U.S. natural gas production will increase by 10 percent this year alone and by as much as 60 percent by 2037, a new report from IHS Markit has forecast. The market research company is extremely upbeat about U.S. gas because of the shale gas revolution, seeing the country becoming a leading LNG exporter thanks to this revolution as well.
Besides production, IHS analysts also raised their estimates of gas supply in the United States that is economical at prices below the US$4 per MMBtu Henry Hub benchmark price—from 900 trillion cubic feet in 2010 to 1,250 trillion cubic feet. Thanks to this consistent cost decline, IHS expects natural gas to come to account for almost half of power generation in the country by 2040, from about 42 percent today.
To date, the U.S. produces around 81 billion cubic feet of natural gas daily. That’s up from 50 billion cubic feet before the shale boom, but if IHS estimates are correct, the daily average will expand to 118 billion cubic feet by 2037.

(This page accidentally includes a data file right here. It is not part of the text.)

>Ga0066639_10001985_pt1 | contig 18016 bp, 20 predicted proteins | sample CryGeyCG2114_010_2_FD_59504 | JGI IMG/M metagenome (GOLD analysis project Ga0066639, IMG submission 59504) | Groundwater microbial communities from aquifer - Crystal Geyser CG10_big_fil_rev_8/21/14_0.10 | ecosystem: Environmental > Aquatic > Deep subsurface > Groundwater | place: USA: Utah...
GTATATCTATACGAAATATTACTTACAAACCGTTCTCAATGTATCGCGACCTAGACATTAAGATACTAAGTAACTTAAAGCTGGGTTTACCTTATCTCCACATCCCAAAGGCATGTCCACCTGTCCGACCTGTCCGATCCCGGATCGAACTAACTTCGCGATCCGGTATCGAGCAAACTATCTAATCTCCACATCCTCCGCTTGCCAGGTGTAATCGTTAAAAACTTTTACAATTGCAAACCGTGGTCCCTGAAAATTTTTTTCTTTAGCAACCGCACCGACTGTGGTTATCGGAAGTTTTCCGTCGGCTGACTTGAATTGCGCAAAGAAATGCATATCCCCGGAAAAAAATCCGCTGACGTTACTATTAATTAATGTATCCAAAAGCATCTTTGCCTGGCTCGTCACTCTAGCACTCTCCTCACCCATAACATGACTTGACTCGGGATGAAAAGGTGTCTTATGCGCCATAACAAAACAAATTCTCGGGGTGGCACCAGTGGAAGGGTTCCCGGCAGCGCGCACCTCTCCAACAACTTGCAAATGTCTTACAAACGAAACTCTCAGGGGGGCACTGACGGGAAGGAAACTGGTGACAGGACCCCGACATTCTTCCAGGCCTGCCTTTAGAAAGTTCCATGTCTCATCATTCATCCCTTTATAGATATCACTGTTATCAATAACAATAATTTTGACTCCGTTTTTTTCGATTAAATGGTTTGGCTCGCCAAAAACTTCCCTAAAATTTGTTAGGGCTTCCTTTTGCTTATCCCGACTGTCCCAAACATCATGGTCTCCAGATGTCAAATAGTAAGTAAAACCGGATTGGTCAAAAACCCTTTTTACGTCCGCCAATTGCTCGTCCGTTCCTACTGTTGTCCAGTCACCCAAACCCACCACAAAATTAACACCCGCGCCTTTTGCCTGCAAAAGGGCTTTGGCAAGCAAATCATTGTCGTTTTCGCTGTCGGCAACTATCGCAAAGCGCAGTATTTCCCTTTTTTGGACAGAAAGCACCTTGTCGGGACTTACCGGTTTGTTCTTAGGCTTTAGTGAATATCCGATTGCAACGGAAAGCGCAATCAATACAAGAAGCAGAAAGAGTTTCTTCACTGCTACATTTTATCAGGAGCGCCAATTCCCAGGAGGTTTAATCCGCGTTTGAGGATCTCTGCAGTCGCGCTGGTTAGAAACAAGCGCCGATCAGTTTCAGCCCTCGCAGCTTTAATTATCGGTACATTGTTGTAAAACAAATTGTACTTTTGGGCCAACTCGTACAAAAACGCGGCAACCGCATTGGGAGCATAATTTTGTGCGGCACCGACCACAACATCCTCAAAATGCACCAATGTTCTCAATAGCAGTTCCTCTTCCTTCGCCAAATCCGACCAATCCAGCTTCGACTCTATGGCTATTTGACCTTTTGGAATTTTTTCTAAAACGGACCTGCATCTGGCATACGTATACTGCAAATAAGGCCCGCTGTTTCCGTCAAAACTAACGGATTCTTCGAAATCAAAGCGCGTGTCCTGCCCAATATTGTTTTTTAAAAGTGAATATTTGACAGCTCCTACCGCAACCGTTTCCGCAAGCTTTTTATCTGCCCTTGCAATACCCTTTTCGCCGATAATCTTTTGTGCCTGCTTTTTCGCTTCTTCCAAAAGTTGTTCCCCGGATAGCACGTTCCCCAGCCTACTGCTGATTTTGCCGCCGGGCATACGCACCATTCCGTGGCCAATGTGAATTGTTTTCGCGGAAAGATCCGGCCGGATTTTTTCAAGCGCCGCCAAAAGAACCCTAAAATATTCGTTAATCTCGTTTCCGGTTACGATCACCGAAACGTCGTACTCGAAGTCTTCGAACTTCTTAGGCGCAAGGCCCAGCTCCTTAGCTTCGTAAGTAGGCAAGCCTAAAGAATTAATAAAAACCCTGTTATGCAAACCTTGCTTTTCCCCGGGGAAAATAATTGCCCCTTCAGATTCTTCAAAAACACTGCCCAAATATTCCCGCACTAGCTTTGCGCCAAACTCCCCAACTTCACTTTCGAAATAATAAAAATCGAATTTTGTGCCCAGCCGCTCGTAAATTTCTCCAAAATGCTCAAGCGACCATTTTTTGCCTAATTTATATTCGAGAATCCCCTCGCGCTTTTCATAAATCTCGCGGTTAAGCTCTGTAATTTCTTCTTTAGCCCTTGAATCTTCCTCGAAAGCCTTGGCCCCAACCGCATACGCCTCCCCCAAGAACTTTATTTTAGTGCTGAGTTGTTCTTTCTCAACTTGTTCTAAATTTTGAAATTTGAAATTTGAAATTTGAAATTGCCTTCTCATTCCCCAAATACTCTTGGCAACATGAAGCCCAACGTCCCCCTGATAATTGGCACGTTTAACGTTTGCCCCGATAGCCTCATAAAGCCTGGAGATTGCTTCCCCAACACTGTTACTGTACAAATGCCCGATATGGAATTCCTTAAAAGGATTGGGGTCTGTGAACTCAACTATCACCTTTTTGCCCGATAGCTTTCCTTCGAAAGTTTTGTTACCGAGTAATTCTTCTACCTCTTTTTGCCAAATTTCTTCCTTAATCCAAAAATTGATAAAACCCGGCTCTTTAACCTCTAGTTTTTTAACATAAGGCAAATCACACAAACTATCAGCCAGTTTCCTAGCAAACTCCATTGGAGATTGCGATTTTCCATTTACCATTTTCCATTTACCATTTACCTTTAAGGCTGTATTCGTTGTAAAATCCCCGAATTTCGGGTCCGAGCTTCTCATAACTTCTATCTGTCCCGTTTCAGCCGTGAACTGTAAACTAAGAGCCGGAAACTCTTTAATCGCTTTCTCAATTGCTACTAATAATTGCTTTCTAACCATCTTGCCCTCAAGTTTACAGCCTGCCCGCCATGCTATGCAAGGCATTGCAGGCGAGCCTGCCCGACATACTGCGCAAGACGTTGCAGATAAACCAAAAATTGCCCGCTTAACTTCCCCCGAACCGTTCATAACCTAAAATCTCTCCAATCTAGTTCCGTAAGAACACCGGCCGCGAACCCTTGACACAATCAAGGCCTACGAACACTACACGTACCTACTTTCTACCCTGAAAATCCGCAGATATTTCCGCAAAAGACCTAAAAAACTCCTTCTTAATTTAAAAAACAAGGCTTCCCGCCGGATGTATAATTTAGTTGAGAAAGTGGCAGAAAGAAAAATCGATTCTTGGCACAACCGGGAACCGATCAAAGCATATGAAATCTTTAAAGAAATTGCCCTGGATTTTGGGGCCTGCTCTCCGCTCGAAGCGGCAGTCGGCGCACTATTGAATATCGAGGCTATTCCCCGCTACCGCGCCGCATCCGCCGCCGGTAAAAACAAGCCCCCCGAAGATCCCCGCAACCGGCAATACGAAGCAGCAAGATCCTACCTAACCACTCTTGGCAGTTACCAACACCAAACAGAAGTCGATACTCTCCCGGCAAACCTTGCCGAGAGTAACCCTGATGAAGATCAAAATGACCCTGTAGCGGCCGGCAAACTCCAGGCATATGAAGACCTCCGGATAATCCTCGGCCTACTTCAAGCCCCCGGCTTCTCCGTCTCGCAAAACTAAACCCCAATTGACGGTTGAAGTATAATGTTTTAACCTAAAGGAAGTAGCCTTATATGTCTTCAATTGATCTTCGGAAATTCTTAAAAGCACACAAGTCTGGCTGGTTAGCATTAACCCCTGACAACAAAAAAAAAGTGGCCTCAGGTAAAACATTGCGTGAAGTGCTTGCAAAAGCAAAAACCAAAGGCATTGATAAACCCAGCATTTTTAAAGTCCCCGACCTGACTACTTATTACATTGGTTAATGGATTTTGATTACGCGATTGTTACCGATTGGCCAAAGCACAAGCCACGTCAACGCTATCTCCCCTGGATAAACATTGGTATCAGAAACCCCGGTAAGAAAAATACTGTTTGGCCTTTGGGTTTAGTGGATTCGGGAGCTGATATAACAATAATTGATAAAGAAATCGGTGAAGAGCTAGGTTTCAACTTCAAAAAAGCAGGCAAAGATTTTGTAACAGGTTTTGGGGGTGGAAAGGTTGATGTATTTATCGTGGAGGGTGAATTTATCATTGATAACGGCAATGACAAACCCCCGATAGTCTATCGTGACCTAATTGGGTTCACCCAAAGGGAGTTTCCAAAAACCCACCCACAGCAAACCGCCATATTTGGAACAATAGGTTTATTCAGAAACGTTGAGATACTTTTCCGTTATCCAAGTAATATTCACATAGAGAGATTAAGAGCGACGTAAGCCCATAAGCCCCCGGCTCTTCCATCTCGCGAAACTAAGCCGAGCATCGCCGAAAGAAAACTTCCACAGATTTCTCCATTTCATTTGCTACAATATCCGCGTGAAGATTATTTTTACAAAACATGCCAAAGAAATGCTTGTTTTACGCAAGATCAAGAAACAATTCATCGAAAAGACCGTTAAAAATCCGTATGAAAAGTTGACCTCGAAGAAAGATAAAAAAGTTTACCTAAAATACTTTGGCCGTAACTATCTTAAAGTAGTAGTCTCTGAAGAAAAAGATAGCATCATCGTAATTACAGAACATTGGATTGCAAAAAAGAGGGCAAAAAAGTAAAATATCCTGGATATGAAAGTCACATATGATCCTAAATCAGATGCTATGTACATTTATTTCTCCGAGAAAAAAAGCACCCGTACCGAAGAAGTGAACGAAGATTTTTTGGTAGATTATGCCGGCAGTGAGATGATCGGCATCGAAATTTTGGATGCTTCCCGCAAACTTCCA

That’s good news for the power generation sector where coal and nuclear plants are being retired at a faster pace now that there is so much cheap gas around. Moody’s earlier this month estimated that growing gas production will make it possible to offset the loss of 35 GW of power generation capacity from plant retirements over the next five years. Sure, some renewable installation additions will help, too, but gas-fired plants will be the dominant alternative to coal and nuclear.
Since the United States cannot consume all this gas, a lot more of it will go to international markets, with IHS expecting the daily average LNG export rate in five years at a minimum of 10 billion cubic feet natural gas equivalent. That’s up from an estimated 3 billion cubic feet this year and 1.9 billion cubic feet last year.
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